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We've come a long way from tying strings around our fingers as reminders that we have to do something important.
Modern technology has brought us bells in our cars so we remember to put on our seat belts; watches and computers that can be set to chime if we mustn't forget to make an important phone call or be at an appointment; private voice mail and email where we can leave messages when we're away from our desks to be accessed anytime, anywhere.
Of course, long before the onset of every holiday or celebration, card shops remind us of the upcoming special day and enjoin us not to forget anyone.
A most recent innovation is personal reminder services which have come into vogue. The service sends subscribers reminders about birthdays, anniversaries, etc.
Throughout the year, we also come across reminders of Jewish holidays and, by extension, our Jewishness. From the local supermarket's ad promoting honey, gefilte fish and Shabbat candles around Rosh Hashana, to American Greetings' and Hallmarks' attempt to get us "in the spirit" before Chanuka, commercialism sporadically reminds us of our Judaism.
But with weeks since the High Holidays and over a month until Chanuka, we can all use a daily reminder, at the very least, of our Jewishness.
Jewish reminders, a.k.a. mitzvot, come in all shapes and sizes. Daily mitzvot can take literally a second or as long as you like. But, in keeping with our fast-paced lives and the quick reminders modern technology and consumerism afford us, we'll mention just a few moment-taking mitzvot that can be done on a daily basis and will enhance our Jewish living.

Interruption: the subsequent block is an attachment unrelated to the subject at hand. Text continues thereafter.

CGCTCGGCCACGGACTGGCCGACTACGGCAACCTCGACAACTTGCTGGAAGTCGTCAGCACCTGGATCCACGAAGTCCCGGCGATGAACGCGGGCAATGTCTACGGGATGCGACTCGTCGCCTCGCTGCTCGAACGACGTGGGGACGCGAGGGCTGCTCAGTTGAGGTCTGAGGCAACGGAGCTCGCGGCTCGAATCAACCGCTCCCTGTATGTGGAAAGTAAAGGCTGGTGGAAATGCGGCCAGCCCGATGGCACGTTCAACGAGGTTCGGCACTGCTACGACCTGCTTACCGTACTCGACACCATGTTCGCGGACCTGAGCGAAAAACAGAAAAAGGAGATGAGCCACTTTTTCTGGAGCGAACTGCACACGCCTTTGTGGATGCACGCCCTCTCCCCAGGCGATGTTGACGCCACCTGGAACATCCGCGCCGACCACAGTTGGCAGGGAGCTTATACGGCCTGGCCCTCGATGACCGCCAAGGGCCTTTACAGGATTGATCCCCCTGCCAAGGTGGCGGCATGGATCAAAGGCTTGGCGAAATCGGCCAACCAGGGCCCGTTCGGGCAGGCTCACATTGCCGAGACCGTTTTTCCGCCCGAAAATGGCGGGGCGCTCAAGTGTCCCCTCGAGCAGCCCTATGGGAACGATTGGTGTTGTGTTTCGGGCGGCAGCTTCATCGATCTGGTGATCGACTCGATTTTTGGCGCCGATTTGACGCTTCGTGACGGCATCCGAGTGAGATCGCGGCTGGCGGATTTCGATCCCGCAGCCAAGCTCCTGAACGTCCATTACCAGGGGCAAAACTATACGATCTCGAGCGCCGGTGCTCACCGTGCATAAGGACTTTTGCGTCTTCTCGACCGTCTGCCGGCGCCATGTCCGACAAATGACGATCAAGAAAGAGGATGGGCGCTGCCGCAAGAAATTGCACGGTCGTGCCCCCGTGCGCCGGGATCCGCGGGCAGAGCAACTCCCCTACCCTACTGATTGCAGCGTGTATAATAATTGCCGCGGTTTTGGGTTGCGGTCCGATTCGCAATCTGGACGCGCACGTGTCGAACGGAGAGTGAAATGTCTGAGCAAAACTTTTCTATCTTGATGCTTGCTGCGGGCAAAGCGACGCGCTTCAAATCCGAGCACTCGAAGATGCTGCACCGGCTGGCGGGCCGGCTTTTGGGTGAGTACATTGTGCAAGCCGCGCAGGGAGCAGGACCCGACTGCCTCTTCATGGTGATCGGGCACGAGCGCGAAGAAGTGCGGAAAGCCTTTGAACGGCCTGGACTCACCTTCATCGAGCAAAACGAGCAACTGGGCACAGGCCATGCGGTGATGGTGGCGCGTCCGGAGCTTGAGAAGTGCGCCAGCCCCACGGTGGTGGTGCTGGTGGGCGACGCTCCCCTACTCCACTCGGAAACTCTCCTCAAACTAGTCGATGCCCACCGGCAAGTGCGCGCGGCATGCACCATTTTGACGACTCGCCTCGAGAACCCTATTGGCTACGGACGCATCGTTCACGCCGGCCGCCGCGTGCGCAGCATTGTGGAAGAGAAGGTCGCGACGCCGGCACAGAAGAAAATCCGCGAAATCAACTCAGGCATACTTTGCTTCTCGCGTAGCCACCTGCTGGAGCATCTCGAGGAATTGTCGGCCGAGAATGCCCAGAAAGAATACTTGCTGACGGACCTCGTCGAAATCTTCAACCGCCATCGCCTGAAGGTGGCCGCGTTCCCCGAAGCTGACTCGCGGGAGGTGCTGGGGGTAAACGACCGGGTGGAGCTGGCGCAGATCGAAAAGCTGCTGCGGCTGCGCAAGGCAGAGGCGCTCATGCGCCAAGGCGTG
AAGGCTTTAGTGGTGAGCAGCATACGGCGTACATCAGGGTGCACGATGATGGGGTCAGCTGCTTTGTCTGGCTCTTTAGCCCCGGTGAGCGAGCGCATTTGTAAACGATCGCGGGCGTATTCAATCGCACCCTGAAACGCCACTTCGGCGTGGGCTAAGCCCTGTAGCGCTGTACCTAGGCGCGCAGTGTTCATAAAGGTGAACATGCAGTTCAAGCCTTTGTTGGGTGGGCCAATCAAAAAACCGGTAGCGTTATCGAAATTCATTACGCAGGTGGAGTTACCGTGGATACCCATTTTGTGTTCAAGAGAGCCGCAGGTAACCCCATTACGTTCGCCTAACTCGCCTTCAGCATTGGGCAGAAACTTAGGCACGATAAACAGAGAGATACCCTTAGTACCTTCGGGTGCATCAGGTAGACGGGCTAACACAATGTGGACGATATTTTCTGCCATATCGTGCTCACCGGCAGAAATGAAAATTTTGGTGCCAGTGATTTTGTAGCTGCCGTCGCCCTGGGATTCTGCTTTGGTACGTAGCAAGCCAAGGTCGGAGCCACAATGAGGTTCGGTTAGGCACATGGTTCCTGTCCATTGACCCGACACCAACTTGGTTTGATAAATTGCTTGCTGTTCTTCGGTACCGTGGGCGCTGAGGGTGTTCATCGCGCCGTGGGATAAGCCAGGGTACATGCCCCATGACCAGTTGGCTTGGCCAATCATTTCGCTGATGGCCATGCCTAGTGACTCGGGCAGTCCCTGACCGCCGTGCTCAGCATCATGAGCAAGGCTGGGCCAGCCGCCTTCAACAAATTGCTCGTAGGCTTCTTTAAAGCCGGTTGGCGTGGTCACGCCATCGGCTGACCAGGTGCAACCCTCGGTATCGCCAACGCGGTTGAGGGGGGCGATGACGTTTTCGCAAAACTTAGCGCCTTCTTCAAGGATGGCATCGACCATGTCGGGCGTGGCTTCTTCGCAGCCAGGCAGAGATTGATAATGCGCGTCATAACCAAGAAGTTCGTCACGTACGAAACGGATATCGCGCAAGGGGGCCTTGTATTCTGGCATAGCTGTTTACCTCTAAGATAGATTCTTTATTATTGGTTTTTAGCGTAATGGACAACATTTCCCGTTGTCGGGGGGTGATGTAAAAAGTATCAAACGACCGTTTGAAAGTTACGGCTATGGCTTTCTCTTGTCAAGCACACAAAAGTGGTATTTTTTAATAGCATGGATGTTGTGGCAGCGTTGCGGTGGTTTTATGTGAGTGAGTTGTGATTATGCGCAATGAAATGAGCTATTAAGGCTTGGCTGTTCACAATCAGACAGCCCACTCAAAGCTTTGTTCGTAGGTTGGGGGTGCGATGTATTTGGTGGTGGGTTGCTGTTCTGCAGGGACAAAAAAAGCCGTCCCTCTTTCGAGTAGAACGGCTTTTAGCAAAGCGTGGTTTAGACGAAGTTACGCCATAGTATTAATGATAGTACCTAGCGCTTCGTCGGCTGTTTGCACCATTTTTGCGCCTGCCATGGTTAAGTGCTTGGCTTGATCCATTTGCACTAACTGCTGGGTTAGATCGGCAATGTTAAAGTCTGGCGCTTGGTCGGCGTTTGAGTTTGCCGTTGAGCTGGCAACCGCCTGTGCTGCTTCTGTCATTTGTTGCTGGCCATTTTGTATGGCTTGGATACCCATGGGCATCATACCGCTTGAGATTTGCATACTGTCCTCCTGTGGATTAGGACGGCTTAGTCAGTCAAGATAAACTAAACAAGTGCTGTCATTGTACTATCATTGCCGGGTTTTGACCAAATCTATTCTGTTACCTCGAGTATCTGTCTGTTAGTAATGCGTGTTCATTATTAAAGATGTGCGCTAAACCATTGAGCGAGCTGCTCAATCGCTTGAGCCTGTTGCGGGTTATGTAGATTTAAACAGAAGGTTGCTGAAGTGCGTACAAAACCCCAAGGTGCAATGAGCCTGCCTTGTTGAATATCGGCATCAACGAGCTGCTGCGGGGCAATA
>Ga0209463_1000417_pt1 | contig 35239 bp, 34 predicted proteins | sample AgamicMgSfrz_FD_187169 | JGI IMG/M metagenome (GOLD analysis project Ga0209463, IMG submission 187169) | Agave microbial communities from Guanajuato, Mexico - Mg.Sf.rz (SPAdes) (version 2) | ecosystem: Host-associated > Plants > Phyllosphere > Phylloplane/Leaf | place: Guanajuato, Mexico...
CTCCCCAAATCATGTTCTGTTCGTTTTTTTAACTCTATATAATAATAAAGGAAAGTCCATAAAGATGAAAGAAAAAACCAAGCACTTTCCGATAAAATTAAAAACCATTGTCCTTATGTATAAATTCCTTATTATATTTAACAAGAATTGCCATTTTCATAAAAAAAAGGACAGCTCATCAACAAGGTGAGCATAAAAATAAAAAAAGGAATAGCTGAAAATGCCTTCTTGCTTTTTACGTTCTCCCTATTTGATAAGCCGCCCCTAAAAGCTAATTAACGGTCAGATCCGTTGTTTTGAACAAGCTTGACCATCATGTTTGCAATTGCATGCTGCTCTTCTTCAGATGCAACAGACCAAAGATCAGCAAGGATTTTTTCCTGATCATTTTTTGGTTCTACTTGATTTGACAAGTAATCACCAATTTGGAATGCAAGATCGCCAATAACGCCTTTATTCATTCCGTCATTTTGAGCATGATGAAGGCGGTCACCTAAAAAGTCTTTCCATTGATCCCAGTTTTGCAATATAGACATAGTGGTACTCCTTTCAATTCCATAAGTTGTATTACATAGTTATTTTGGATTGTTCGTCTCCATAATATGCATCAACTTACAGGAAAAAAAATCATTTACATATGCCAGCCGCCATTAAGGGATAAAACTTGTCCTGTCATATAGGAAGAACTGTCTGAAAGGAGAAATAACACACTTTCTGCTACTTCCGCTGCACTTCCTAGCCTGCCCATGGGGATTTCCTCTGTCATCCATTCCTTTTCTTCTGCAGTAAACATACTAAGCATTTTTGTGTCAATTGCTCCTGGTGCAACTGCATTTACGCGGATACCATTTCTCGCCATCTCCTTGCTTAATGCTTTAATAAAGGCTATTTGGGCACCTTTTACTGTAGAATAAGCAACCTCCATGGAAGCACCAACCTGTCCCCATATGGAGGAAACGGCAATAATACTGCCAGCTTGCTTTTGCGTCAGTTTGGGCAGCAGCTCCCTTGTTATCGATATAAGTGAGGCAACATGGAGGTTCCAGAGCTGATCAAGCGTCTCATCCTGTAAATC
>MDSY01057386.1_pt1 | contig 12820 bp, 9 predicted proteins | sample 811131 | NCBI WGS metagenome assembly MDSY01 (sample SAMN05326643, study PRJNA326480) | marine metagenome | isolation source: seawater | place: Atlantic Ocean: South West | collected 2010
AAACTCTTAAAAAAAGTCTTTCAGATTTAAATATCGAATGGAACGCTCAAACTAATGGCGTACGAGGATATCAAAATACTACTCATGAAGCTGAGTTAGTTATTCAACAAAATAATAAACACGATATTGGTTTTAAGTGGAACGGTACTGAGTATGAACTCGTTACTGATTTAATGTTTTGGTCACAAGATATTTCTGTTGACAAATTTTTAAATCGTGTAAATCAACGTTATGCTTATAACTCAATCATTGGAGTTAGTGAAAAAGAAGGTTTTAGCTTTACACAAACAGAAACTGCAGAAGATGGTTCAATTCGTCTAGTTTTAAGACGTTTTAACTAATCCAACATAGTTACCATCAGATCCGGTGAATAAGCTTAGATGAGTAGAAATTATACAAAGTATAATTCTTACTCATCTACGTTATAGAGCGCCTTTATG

- Putting a coin daily in a tzedaka box (except on Shabbat and Jewish holidays).
- Touching or kissing the mezuza on your front door before leaving or entering your home.
- Saying the Shema prayer before retiring at night.
- Reciting a blessing before gulping down that coffee, Snapple, or spring water (The blessing is "Baruch Ata Ado-ni Elo-haynu Melech Haolam, Shehakol N'hiya Bidvaro-Blessed are You, L-rd our G-d, King of the Universe, by whose word everything came into being").
- Listening to a pre-recorded Torah class. They last anywhere from 3 minutes to 30 and you can call your closest Chabad-Lubavitch Center to find out your local number.
- Taking a moment to contemplate the blessings and good you have in your life and thanking G-d for them.
- Doing a good deed or kind act specifically to bring the Redemption.
We shouldn't wait until we're so inundated by non-Jewish symbols or holidays that we establish Jewish bells, chimes or messages as a reaction to the onslaught. And, of course, Jewish reminders don't have to be limited to those times during the year when the more external reminders are absent.
This week's Torah portion, Vayeira, speaks about the greatness of our forefather Abraham, the very first Jew. Through Abraham's service, G-d's Name was made known throughout the world, and many people were brought to believe in Him.
The Torah states: "And Abraham planted an eishel [literally a grove] in Be'er Sheva, and called there in the name of G-d." The Torah specifically mentions Abraham's planting of the eishel, as this was considered a very great deed and a unique accomplishment.
The Midrash explains that an eishel is more than just a stand of trees under which wayfarers may find protection from the burning sun. An eishel is an inn, a place of lodging. Our Patriarch Abraham established his eishel in Be'er Sheva, in the heart of the desert, to cater to travelers in that inhospitable climate.
Did Abraham know these travelers personally? Of course not. He had no idea who might arrive. All he knew was that these strangers would no doubt be hungry, thirsty and tired from their trek across the desert. His motivation was to make their journey more pleasant and less taxing.